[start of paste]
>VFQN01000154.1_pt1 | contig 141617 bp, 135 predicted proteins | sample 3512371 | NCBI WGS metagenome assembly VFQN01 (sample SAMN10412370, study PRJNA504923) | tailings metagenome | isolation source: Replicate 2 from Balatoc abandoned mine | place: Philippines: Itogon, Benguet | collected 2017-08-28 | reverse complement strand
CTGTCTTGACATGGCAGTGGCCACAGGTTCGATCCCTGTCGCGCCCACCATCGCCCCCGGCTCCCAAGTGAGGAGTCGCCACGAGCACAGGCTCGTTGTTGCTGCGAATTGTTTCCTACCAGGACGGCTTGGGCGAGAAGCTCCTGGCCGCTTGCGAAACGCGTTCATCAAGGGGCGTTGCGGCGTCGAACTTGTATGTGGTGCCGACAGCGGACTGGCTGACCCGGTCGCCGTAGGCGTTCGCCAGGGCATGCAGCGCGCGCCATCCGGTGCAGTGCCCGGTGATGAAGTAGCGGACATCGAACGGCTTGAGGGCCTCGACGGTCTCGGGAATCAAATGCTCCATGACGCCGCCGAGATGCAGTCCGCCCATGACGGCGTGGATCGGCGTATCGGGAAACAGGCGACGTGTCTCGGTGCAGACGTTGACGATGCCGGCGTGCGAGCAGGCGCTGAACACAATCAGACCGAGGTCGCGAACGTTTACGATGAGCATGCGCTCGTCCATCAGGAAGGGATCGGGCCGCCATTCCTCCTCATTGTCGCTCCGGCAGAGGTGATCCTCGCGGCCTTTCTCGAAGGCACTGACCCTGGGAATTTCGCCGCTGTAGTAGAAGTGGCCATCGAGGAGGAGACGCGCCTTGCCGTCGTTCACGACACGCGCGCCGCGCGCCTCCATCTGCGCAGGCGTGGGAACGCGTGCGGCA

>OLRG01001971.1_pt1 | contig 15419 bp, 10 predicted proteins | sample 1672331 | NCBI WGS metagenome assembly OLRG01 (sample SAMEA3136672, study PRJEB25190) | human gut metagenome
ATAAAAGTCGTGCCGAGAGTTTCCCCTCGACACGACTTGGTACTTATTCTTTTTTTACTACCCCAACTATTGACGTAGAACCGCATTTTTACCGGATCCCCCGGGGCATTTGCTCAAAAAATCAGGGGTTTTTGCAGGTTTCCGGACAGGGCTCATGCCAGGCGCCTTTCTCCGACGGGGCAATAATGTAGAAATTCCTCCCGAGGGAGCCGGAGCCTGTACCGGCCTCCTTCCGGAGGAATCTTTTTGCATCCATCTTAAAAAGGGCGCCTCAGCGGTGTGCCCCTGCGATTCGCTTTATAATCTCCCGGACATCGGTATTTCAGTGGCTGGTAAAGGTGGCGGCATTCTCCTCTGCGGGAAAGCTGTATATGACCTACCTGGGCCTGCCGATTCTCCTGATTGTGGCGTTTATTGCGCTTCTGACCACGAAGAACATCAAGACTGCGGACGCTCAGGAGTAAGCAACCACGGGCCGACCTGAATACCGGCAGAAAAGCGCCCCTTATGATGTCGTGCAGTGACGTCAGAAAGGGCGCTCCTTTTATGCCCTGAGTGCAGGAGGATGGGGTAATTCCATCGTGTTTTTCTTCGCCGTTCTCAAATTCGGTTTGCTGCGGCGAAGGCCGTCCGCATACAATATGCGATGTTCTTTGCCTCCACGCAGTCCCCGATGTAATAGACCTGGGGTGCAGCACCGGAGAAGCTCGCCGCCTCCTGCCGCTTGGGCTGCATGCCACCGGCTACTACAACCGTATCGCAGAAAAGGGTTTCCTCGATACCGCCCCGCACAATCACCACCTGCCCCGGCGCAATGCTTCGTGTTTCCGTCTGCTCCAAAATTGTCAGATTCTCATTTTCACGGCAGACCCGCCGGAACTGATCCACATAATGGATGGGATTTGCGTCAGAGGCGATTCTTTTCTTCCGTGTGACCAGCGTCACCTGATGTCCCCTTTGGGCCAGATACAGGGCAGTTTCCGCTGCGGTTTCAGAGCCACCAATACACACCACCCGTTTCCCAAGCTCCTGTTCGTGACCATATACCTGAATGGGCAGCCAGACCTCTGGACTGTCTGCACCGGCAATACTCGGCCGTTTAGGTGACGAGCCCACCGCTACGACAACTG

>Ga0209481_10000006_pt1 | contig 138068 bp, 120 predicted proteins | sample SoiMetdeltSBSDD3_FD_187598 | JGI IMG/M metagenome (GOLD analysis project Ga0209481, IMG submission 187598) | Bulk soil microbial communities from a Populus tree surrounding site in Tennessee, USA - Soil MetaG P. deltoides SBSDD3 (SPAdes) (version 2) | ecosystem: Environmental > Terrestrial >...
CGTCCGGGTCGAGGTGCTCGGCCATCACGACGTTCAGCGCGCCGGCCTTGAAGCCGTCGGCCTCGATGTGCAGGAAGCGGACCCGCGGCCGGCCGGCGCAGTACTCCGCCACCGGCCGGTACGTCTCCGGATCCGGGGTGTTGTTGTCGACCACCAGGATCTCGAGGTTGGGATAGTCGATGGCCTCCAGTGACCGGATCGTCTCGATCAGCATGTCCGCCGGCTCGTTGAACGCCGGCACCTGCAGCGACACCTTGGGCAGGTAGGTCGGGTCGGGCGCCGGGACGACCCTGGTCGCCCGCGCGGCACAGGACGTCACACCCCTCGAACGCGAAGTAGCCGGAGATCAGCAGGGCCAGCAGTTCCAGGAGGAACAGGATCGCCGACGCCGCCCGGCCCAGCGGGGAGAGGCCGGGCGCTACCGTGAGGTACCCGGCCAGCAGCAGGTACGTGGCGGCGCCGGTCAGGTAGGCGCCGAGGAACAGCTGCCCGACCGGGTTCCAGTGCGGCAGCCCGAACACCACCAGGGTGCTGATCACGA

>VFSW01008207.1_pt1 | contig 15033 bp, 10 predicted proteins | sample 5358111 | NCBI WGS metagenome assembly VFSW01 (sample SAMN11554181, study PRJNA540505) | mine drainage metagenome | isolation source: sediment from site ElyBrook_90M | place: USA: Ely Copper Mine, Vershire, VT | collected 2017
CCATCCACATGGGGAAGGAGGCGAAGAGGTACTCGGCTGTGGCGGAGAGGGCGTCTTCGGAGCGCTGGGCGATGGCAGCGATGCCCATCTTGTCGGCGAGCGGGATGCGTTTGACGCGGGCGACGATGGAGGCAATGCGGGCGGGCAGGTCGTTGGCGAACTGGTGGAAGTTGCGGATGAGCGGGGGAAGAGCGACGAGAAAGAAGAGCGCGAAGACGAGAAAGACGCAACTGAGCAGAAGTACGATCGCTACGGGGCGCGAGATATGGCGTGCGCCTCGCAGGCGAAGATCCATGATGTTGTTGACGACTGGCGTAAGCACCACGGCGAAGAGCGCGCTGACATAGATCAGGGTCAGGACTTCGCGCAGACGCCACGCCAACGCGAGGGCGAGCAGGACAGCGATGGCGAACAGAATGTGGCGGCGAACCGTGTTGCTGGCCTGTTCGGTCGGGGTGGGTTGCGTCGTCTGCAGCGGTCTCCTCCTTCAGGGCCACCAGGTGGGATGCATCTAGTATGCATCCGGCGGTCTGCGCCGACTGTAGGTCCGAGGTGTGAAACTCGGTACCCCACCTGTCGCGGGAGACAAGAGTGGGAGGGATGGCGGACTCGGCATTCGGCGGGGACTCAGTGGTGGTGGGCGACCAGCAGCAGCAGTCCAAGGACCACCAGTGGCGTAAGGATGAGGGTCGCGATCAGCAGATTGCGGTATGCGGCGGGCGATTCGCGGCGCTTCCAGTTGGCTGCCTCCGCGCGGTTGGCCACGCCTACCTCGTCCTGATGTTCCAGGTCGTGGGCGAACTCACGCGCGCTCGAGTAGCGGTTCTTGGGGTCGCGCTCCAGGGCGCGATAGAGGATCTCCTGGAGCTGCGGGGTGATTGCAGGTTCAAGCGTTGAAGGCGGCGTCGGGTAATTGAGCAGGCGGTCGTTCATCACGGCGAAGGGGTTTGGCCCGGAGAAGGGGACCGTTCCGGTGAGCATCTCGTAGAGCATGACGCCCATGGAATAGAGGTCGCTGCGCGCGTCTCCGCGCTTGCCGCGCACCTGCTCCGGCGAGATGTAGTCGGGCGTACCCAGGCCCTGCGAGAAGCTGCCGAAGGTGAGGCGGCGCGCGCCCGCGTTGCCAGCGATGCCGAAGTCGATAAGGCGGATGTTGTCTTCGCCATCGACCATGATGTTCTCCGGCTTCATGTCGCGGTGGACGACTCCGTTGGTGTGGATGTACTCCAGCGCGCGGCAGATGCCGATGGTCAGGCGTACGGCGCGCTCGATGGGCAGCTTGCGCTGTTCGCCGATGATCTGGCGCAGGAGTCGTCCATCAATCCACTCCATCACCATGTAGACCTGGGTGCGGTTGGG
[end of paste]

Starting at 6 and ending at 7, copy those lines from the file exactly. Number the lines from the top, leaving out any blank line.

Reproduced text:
CGTCCGGGTCGAGGTGCTCGGCCATCACGACGTTCAGCGCGCCGGCCTTGAAGCCGTCGGCCTCGATGTGCAGGAAGCGGACCCGCGGCCGGCCGGCGCAGTACTCCGCCACCGGCCGGTACGTCTCCGGATCCGGGGTGTTGTTGTCGACCACCAGGATCTCGAGGTTGGGATAGTCGATGGCCTCCAGTGACCGGATCGTCTCGATCAGCATGTCCGCCGGCTCGTTGAACGCCGGCACCTGCAGCGACACCTTGGGCAGGTAGGTCGGGTCGGGCGCCGGGACGACCCTGGTCGCCCGCGCGGCACAGGACGTCACACCCCTCGAACGCGAAGTAGCCGGAGATCAGCAGGGCCAGCAGTTCCAGGAGGAACAGGATCGCCGACGCCGCCCGGCCCAGCGGGGAGAGGCCGGGCGCTACCGTGAGGTACCCGGCCAGCAGCAGGTACGTGGCGGCGCCGGTCAGGTAGGCGCCGAGGAACAGCTGCCCGACCGGGTTCCAGTGCGGCAGCCCGAACACCACCAGGGTGCTGATCACGA

>VFSW01008207.1_pt1 | contig 15033 bp, 10 predicted proteins | sample 5358111 | NCBI WGS metagenome assembly VFSW01 (sample SAMN11554181, study PRJNA540505) | mine drainage metagenome | isolation source: sediment from site ElyBrook_90M | place: USA: Ely Copper Mine, Vershire, VT | collected 2017